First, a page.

The inspiration of this special edition comes from conversations that have taken place at the White Privilege Conference. At WPC14 in Seattle (2013), the guest editors, Drs. Ruth Thompson-Miller, Leslie Picca, and Eddie Moore, Jr., were having a conversation with Dr. Abby Ferber about the resistance that faculty of color face in the classroom, even if the topics of race and ethnicity are never discussed.
The conversation turned to the need for proactive strategies and best practices for managing different types of resistance. We joked that it would be great to have a manual that included tidbits such as, “If you face X, then Y.” At this point, Ferber, one of the editors of Understanding and Dismantling Privilege, suggested that the three of us coordinate a special issue of the WPC journal. This was the result.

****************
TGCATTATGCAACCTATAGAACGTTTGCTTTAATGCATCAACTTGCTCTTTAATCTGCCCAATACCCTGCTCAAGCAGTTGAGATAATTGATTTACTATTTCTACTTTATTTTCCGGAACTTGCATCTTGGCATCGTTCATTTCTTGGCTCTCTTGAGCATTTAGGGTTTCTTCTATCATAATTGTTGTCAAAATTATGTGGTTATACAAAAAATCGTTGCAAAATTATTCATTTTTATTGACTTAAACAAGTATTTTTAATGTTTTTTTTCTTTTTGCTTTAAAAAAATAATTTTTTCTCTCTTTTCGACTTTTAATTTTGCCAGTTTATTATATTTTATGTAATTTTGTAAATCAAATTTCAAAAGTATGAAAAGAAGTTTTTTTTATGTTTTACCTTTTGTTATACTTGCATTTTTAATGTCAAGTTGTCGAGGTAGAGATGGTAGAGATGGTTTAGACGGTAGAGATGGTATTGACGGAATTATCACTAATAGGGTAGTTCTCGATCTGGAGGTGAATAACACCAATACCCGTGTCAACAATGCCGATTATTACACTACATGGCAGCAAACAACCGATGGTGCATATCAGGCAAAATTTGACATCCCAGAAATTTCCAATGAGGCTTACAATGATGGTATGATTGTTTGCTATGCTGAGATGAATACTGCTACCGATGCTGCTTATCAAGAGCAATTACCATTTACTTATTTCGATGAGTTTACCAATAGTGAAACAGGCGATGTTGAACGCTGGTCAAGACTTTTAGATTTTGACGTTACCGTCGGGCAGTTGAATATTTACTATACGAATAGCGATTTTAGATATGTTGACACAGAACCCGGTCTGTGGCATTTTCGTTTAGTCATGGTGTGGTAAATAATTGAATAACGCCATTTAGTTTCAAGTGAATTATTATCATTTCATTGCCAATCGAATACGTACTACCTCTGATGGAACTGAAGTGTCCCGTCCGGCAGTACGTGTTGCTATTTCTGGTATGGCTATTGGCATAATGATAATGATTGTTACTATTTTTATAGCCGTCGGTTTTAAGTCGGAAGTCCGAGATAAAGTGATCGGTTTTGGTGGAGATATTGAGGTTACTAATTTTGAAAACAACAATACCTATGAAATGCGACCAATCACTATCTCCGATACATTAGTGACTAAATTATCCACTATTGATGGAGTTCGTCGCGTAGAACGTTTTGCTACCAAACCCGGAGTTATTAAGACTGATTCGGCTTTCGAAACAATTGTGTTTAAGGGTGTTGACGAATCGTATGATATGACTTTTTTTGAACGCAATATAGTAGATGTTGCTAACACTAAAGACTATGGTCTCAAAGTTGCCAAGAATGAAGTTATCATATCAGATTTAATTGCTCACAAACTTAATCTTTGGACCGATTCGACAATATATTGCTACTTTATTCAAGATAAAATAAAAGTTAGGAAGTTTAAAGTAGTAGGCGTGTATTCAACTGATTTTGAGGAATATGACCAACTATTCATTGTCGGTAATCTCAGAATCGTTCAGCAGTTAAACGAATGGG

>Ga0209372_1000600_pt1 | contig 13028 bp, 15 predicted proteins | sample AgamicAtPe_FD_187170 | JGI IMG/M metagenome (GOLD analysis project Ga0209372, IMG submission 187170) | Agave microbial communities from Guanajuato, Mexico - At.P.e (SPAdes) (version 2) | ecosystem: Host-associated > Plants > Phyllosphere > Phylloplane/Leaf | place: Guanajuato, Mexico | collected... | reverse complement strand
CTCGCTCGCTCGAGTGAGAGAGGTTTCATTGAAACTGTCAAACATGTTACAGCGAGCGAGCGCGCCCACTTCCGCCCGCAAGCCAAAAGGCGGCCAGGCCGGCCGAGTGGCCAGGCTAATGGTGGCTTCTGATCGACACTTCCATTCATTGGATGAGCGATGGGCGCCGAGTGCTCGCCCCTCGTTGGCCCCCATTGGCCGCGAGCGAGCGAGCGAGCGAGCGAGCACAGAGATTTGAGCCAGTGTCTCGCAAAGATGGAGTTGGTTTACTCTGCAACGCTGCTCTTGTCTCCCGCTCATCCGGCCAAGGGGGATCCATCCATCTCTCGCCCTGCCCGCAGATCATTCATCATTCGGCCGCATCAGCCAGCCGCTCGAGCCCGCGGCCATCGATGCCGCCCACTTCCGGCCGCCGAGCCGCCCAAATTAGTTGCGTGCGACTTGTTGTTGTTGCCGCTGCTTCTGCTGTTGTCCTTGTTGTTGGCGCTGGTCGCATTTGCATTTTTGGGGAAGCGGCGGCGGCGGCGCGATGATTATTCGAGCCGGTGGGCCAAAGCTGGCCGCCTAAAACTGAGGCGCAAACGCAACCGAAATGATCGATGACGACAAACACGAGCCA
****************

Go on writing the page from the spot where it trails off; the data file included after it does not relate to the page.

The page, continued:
Pulling together the insight and wisdom of UDP authors and readers, our goal focused on collecting the narratives of ordinary and extraordinary strategies for overcoming resistance in teaching antiracism (broadly defined). Resistance to Teaching Antiracism is not confined to experiences in the classroom with students (supposedly) subordinate to the teacher; much antiracism teaching takes place with family, friends, children, and strangers alike in a variety of settings from work, school, home, and places of worship, to broader public settings.
Indeed, the broader vitriolic national attention and backlash experienced by the White Privilege Conference illustrates the consequences of resisting and challenging structural and systemic racism.
Available at: http://works.bepress.com/leslie-picca/10/